Top 5 Benefits of Exercises for Seniors Having Arthritis

Arthritis and Exercises
5 min read

Arthritis & Exercises – Better Health Benefits for Adults

Elderly people are often seen complaining about difficulties in walking, sitting, standing up, or exercising. This type of pain is mostly caused by arthritis. It is a condition that causes inflammation and pain in the joints, making it difficult to move and maintain an active lifestyle. The Centers for Disease Control and Prevention (CDC) estimates that 23.7 percent of all adults in the US have arthritis. Although arthritis is not entirely curable, numerous researchers have concluded that regular physical activities like exercise can reduce the symptoms of arthritis.

Why is exercise vital for arthritis patients?

Exercise is considered essential for easing the symptoms of arthritis. In addition, it increases strength and flexibility with the help of platinum red light therapy as it repairs muscle damage and soreness, and speeds up recovery after a workout. It relieves joint discomfort caused by day-to-day activities.

Along with your prescribed arthritis treatment program, an exercise routine can help you in the following ways:

  • Improve the functional ability of the joints
  • Strengthen the muscles around the joints
  • Reduce the pain and stiffness around the joints, especially in the morning.
  • Help maintain body weight by burning extra calories. Optimum body weight will prevent excessive pressure on the knees.

The best exercises that help arthritis

There are several types of exercises prescribed for arthritis patients depending on their condition. Exercises differ for every individual based on their personal preferences, the intensity of their symptoms, and whether they have any pre-existing recurring motion injury.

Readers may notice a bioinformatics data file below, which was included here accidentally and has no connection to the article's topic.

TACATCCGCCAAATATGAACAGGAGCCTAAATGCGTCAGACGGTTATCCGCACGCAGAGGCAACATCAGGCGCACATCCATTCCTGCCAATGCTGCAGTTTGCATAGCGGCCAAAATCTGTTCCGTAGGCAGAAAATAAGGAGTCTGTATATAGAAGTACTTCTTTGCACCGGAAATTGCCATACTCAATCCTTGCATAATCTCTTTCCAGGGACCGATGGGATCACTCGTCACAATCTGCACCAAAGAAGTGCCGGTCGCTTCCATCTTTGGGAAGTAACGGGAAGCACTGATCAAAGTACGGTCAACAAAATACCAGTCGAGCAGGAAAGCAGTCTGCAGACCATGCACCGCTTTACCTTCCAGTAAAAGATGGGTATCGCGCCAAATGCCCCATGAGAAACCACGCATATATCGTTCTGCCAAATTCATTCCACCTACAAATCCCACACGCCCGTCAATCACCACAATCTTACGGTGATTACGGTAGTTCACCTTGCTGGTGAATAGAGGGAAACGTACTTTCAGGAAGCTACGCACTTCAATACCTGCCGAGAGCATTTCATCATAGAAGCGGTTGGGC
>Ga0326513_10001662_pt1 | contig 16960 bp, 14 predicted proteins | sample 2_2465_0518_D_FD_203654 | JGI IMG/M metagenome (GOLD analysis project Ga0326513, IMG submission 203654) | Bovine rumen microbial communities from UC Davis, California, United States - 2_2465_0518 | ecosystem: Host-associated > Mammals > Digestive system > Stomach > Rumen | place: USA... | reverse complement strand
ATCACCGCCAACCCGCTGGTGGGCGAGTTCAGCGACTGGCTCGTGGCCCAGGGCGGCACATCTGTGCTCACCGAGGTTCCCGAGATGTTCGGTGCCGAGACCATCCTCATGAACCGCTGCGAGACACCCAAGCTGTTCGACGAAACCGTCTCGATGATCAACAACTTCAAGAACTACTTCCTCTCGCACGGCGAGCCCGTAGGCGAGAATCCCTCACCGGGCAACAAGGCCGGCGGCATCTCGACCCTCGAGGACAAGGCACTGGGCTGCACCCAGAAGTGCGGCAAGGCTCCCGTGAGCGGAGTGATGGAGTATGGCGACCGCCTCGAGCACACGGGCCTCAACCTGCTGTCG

1- Range-of-motion exercises

These exercises are the most effective in relieving stiffness and increasing the movement capacity of the joints.

Movements like lifting your arms over your head or rotating your shoulders forward and backward fall under the category of range of motion exercise. In most cases, all types of arthritis patients may perform these exercises on a regular basis.

2- Aerobic exercise

Aerobic exercise is especially useful for rheumatoid arthritis, an autoimmune condition causing swollen and painful joints. Some common yet effective aerobic exercises are walking, dancing, cycling, Zumba, etc.

Walking is the most highly recommended aerobic exercise for seniors which helps in strengthening bones and muscles. It can relieve pain caused by pressure and weight on the joints and muscles. Seniors should try to walk for at least 30 minutes a day to relieve the pain.

3- Muscle strengthening exercises

Muscle strengthening exercises to aid in the development of strong muscles that support and protect your joints. Weight training is the most effective type of strengthening exercise for maintaining or increasing muscular strength.

You can begin training with light weights and gradually increase the weight over time. Avoid working out on the same muscle groups on consecutive days. It’s important to take a day off between workouts. If your joints are stiff or swollen, take one or two extra days to rest for the same. Seniors suffering from arthritis can also perform muscular strengthening exercises if suggested by their physician. You can consult health and wellness care experts of EliteCare – Florida for complete guidance.

4- Water Exercises

Performing water exercises helps ease arthritis-related pain by reducing stress on your joints. It not only helps in building muscular strength but also improves balance and range of motion. Therefore, it reduces the risk of additional fall-related injuries that can increase the pain of arthritis.

The two most popular and risk-free water workouts are:

  • Hydrotherapy- a kind of warm water therapy provided by physiotherapists in one-on-one or small group sessions. Exercises are tailored to your unique ailment or injury.
  • Gentle Water Exercise - includes swimming laps, water walking, forward bends, and other light water exercises.

Consult your doctor before beginning water exercises if you have any pre-existing health issues, such as a broken bone, chronic wound, sinus infection, stuffy nose, etc.

5- Other Activities

Daily tasks such as walking your dog, mowing the lawn, raking leaves, stretching your body, doing yoga, etc., can keep your joints moving and maintain your joints in motion, which is crucial for people with arthritis.

Summing It Up

Arthritis can make seniors immobile and affect their quality of life. In addition to medication, dietary plans and exercise regimes should be followed properly to prevent the symptoms from getting worse. But do not exercise if you are in extreme pain. Always consult the doctor to check whether you should resume your exercise regime or if the exercises are appropriate for your condition.

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